This Is CNN: Low Ratings, High Profits

Although it remains in distant third in the U.S. television ratings behind Fox News Channel and MSNBC, CNN has consistently been a good revenue generator for its parent company Time Warner. In fact, in terms of profits, CNN is on track for record numbers this year.

How is that possible in the face of continued failures in both the daytime and primetime dayparts? The short answer is CNN's self-proclaimed stance that it is non-ideological. While the network is far from ideologically diverse, it still isn't as liberal as MSNBC. That non-partisan angle has led the network to rake in the big bucks:

[A]s a business, CNN is on track to net nearly $600 million in operating profit this year, a record high, which means that in the statistic that matters most, the network is anything but "ailing."

So how does CNN make so much money with such lousy ratings? Oddly enough, the secret is its oft-derided non-partisan perspective and its international presence. In May, Jeff Bewkes, the CEO of Time Warner, CNN's parent company, told shareholders the $600 million figure was linked to its international success. Though often under-appreciated in the States, CNN International, has its tentacles everywhere, as the Financial Times' Emily Steel and Andrew Edgecliffe-Johnson reported last month. "Its global network CNN International, available in more than 265 million households across more than 200 countries, has reported record growth in audience and ad revenues this year," they reported. And if you're looking for where it compensates for its meager primetime ratings, look no further than this stat: "CNN International accounts for 20 percent of CNN’s global revenue, a spokeswoman says, or twice the contribution from US primetime ads," they reported. "About half of CNN Worldwide’s revenues come from fees from cable and satellite distributors, which research firm SNL Kagan estimates will hit $17 billion in the US alone this year, up 9.3 percent from 2011."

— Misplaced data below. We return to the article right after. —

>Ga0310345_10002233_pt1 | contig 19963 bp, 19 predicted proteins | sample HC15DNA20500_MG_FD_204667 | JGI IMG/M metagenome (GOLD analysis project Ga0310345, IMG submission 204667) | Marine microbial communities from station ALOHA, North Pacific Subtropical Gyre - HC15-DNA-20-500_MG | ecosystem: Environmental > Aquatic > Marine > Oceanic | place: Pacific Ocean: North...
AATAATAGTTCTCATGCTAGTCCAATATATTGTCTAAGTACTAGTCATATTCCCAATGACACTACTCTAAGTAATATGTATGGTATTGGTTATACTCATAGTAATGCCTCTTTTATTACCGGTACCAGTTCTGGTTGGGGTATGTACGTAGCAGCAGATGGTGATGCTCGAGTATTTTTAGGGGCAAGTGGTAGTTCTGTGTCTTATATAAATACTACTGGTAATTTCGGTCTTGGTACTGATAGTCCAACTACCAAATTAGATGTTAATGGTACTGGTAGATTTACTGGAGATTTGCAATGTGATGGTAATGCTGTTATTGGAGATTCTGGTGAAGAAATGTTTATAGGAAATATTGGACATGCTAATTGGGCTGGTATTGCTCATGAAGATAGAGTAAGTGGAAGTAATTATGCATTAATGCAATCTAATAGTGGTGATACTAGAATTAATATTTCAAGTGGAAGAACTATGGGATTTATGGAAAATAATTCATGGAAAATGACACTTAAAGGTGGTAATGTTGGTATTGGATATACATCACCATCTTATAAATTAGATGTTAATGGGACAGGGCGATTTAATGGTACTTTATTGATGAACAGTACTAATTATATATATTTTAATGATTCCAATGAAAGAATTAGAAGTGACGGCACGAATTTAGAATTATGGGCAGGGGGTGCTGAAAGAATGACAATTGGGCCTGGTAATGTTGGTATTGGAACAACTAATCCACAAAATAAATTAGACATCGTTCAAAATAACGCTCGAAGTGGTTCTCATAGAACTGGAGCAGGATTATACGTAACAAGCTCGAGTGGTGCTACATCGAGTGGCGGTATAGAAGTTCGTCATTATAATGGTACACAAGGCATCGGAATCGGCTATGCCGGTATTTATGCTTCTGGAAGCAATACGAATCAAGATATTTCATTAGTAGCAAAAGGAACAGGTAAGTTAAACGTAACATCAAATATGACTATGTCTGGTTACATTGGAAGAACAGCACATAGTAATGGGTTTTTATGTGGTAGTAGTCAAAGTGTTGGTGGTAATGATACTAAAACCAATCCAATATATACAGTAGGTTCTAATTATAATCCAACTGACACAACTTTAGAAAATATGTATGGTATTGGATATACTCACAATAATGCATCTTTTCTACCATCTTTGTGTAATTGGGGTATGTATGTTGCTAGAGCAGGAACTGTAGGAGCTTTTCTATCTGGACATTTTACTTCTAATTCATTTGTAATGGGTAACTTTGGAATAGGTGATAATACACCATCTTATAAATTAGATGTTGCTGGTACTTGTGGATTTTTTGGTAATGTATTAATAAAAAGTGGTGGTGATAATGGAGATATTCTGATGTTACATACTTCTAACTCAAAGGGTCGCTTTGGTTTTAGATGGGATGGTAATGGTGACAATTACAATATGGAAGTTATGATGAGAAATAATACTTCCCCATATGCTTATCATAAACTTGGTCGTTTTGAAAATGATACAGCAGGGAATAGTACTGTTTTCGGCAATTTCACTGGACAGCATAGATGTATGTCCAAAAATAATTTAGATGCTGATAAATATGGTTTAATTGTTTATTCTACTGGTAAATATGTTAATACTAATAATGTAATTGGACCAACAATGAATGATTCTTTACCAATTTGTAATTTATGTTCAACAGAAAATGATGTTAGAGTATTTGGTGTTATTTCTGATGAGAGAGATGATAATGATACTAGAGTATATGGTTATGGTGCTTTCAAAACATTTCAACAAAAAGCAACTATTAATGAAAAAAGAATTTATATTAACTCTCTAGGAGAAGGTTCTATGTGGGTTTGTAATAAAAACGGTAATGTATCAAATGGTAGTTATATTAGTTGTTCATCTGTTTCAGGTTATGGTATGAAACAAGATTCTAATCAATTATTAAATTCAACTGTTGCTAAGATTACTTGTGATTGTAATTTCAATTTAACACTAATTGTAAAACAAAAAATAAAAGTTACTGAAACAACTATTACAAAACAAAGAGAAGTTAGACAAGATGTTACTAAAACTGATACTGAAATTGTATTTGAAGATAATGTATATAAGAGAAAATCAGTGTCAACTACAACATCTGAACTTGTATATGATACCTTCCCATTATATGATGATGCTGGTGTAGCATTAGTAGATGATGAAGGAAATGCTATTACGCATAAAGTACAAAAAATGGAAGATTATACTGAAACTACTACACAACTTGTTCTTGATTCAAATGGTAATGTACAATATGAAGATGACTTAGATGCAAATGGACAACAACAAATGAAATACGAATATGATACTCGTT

Part of securing those lucrative cable and satellite deals relies on CNN's non-partisan identity (if a provider is going to offer only one 24-hour news channel, it will go with the middle-of-the-road option instead of liberal MSNBC or conservative Fox News).

While I applaud John Hudson, author of the piece quoted above, for correctly discerning that CNN isn't in dire straits, he's flat-out wrong about the political bias angle. As MRC and NewsBusters have demonstrated numerous times over the years, FNC is actually the least-biased in either direction of any cable news channel. That it's perceived as being "conservative" is more of a proof that its competitors in television are liberal-leaning than anything else.

It's unfortunate that Hudson has perpetuated one myth while trying to shatter another one. While some of Fox's primetime hosts definitely have right-leaning opinions, it's by no means fair to characterize Greta Van Susteren as a GOP lackey or to state that Bill O'Reilly is a rock-ribbed conservative. FNC also employs Shepherd Smith as one of its top anchors and he's certainly not been shy about voicing his own liberal beliefs on the air repeatedly.

Hat tip: Johnny Dollar.

CNN Cable Television Media Business
Matthew Sheffield's picture